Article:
Lynn, a coastal city nothing like Venice, has one similarity with the darling Italian city on water - a sinking school. That's right, Lynn's nearly brand-new high school, Lynn Classical, has parts of the school that have settled in the ground a little too far - and now the damage has to be fixed. It helps that the architectural company agreed to an almost ten million dollar settlement - but that still leaves the city of Lynn about 15 million dollars short. Furthermore, it does nothing to help the student body - which, in the whole scheme of things, is what's really important.
Having three cousins, two aunts and an uncle all a part of the Lynn school system in some capacity (be they students or employees), I've been privy to all the goings on. It appears as if Lynn Classical is no longer going to accept new students while construction takes place. I don't know how they intend to keep the current ones with major construction going on, but I do know where Lynn plans on putting the incoming freshman classes - at the old Lynn Classical, which is a current Jr. High. Some students will be going to Lynn Tech, which has plenty of room - but it s a technical high school, while others will squeeze into Lynn English - but the bulk of kids apparently are heading to a building that's quite possibly in worse shape than the new Classical, sinking floors and all.
All of this got me thinking. A while back, there were all sorts of rumors that Lynn would try to work with other towns in the area. They were going to try to send some students to towns and cities like Swampscott, Salem, Peabody, Marblehead and Lynnfield. I thought it was a great idea. Almost all of these schools have room for a few more students - so if some volunteers at Lynn would have parents willing to take them there, it would be an easy way to deal with the situation.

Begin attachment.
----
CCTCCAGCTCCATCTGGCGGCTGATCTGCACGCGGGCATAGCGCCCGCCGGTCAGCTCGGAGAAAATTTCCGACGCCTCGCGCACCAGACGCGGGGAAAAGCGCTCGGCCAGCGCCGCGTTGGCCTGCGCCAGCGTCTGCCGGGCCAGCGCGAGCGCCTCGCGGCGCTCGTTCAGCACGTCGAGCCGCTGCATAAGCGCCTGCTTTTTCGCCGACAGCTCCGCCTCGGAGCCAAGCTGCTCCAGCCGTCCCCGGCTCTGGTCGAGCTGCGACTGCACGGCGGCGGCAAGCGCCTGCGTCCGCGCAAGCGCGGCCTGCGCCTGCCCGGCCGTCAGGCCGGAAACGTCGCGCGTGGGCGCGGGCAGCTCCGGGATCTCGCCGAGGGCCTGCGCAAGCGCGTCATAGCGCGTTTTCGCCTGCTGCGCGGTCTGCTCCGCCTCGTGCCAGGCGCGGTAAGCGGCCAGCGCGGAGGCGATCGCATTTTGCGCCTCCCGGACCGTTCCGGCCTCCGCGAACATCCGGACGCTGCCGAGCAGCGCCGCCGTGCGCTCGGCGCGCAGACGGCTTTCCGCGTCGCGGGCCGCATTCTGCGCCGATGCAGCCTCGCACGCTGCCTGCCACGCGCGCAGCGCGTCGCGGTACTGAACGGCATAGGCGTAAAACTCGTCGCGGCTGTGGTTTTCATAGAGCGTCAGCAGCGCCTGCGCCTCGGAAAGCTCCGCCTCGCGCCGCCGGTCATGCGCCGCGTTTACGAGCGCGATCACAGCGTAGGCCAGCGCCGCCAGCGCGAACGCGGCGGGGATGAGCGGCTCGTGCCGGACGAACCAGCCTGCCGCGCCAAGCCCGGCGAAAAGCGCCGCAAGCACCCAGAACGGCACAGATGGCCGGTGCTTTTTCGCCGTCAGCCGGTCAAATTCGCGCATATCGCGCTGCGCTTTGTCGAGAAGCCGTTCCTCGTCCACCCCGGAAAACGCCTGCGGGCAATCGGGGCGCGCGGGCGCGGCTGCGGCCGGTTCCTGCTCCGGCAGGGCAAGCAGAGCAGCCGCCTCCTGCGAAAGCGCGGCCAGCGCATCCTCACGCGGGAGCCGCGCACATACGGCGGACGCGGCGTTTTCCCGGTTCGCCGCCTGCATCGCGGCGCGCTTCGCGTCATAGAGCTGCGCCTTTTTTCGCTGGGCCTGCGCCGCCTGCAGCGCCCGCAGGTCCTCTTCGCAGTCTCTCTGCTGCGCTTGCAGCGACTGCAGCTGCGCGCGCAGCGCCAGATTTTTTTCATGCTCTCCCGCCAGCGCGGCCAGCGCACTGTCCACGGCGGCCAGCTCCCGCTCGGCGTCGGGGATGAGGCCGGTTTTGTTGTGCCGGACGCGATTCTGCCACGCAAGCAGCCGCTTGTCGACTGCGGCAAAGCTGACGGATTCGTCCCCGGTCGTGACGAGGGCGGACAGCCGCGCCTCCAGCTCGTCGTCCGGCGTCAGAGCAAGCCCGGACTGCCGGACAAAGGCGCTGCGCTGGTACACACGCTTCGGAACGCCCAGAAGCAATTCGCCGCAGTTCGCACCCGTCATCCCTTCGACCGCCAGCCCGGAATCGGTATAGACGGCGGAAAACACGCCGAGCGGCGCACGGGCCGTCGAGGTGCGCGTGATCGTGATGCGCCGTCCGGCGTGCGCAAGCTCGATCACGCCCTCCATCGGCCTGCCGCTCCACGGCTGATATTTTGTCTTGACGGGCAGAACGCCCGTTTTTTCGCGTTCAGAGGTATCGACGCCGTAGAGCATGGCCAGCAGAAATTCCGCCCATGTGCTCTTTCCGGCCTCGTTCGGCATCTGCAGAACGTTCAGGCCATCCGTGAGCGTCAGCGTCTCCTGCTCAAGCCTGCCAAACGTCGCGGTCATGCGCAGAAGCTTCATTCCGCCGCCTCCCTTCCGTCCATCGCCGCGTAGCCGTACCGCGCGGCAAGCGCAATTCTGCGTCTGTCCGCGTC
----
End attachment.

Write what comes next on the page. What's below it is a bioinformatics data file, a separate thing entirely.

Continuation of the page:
Of course, many people would be against it - and why not? In Massachusetts, it seems as though every town is out for itself. With no theory as to why, there really is a corrosive, selfish element in Massachusetts communities. People should realize that something similar to what happened to Lynn could happen anywhere, but they don't. Communities need to be willing to work together when difficult situations arise - they need to be willing to pool resources, like any company, family or set of friends would. Instead, Lynn's heading down the "going it alone" path - a path that, most Americans have come to realize, typically leads to disaster.